Friday, January 15, 2010

Mere Christianity

One of the most interesting points I find in C.S. Lewis’ Mere Christianity is not even found in the body of the book, but the preface. Here he defines what “mere” Christianity is (Although I have heard the book title many times, I have never known what it meant.): he explains that sometimes it is advantageous to look at Christianity not as numerous denominations holding many doctrinal standards, but merely as Christianity in general. This is what Lewis does in Mere Christianity. As a Christian apologist, Lewis undertook the difficult task of evaluating, even arguing, Christianity from an outside perspective. He looked at it instead of along it, to use his terminology. I agree with Lewis when he says “Our divisions should never be discussed except in the presence of those who have already come to believe that there is one God and that Jesus Christ is His only Son.” After all, if we are witnessing to those who do not believe, they wouldn’t have very much desire to know God if they see us arguing points that relate to matters less than “mere” Christianity. For example, fighting with someone about eschatological interpretations of Revelation would just confuse a non-Christian and make him think Christianity is divisive and offers no real Truth; it just causes more problems.

Another interesting point Lewis brings up in the preface is the definition of the word “Christian”. Apparently some of his contemporaries objected to him trying to identify what a Christian was, as if he were judging people. “May not many a man who cannot believe these doctrines be far more truly a Christian, far closer to the spirit of Christ, than some who do?” asked his critics. To explain this, Lewis tells us the history of the word “gentleman,” and how it used to simply mean someone who had a coat of arms and owned land. Over time, it traded in its factual meaning for a “deeper” one, and now means someone who acts how the gentlemen of old were supposed to act. As Lewis says, if people are allowed to start deepening the meaning of the word “Christian,” it will cease to be related to the Bible; Christian will be synonymous with “good person” or “gentleman”. In fact, it is significantly more judgmental to call someone a good person than it is to call someone a Christian, meaning someone who believes “that there is one God and that Jesus Christ is His only Son.”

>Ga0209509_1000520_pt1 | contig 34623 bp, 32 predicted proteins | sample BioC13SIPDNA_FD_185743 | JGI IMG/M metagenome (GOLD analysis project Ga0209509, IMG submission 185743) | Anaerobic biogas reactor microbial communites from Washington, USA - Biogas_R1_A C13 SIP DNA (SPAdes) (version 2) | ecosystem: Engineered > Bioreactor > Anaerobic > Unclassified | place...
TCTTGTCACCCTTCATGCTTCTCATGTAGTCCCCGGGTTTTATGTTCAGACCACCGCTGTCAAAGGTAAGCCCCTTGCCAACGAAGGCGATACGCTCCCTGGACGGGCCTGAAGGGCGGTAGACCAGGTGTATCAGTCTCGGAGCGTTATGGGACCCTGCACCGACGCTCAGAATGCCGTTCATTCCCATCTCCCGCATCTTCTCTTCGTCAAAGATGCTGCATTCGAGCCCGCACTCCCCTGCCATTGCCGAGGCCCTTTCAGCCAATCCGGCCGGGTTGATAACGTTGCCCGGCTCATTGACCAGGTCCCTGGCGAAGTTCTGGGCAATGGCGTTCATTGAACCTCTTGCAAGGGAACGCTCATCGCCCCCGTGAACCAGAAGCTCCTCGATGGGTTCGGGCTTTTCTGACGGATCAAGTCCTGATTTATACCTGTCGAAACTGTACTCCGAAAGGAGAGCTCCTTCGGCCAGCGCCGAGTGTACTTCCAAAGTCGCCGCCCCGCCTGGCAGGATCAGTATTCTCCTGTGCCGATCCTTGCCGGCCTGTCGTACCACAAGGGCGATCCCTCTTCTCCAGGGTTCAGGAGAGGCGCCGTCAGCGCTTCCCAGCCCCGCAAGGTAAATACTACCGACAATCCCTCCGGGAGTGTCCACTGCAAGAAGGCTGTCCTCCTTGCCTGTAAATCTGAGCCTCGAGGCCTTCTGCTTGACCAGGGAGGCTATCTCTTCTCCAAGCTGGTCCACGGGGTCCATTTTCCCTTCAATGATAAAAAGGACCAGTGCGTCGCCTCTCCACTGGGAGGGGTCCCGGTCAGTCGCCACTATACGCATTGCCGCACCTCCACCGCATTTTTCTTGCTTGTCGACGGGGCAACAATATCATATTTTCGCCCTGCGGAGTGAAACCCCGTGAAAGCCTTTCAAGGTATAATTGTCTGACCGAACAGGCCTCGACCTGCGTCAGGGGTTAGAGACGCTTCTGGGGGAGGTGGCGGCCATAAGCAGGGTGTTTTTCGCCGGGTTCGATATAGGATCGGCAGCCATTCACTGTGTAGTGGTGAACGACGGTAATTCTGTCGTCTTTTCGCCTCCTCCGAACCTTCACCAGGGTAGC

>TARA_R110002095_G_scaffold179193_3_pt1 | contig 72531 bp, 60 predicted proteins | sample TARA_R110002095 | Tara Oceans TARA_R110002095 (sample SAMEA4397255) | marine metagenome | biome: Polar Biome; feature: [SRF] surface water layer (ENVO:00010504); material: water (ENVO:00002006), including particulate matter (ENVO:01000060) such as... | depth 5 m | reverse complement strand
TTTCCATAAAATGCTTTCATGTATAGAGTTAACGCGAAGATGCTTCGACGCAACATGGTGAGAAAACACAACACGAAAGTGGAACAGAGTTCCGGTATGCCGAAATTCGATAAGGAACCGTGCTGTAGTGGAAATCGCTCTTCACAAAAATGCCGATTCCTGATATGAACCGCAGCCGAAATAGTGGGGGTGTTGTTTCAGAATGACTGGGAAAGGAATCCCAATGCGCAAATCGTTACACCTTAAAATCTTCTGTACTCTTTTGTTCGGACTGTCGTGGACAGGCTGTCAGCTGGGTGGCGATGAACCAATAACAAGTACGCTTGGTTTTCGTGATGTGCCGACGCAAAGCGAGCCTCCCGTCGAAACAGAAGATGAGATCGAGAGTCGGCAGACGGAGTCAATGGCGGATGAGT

One final point that I really like that Lewis makes is found in chapter one. He tells us that there is a Natural Law, a standard of behavior, for mankind. The best proof I found of this in the text in when Lewis talks about making excuses. If there were no standard, we would not attempt to give reasons why our actions are justified, why they comply with the standard.


  1. I also find Lewis' work to be incredibly ambitious. Good connection with "at" and "along", in the first four chapters he seemed to look at the concept of God not from a Christian perspective, but a philosophical one, looking "at" it.

  2. I like how you stated that it was not very appealing for a non-believer to see Christians arguing about something "less than mere Christianity." I think if a non-believer would have been in the room today, he would have been totally turned off to Christianity altogether.